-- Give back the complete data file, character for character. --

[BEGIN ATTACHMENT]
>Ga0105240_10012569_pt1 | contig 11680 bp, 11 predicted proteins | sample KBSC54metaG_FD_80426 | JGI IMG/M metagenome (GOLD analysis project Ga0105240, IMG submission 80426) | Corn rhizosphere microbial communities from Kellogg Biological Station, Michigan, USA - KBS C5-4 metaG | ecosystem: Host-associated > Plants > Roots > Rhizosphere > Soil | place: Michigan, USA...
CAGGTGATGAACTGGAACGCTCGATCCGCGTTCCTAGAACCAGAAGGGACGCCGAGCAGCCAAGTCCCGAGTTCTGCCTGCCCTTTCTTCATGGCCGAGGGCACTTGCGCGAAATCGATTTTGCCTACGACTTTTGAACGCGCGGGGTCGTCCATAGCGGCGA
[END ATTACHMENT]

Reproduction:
>Ga0105240_10012569_pt1 | contig 11680 bp, 11 predicted proteins | sample KBSC54metaG_FD_80426 | JGI IMG/M metagenome (GOLD analysis project Ga0105240, IMG submission 80426) | Corn rhizosphere microbial communities from Kellogg Biological Station, Michigan, USA - KBS C5-4 metaG | ecosystem: Host-associated > Plants > Roots > Rhizosphere > Soil | place: Michigan, USA...
CAGGTGATGAACTGGAACGCTCGATCCGCGTTCCTAGAACCAGAAGGGACGCCGAGCAGCCAAGTCCCGAGTTCTGCCTGCCCTTTCTTCATGGCCGAGGGCACTTGCGCGAAATCGATTTTGCCTACGACTTTTGAACGCGCGGGGTCGTCCATAGCGGCGA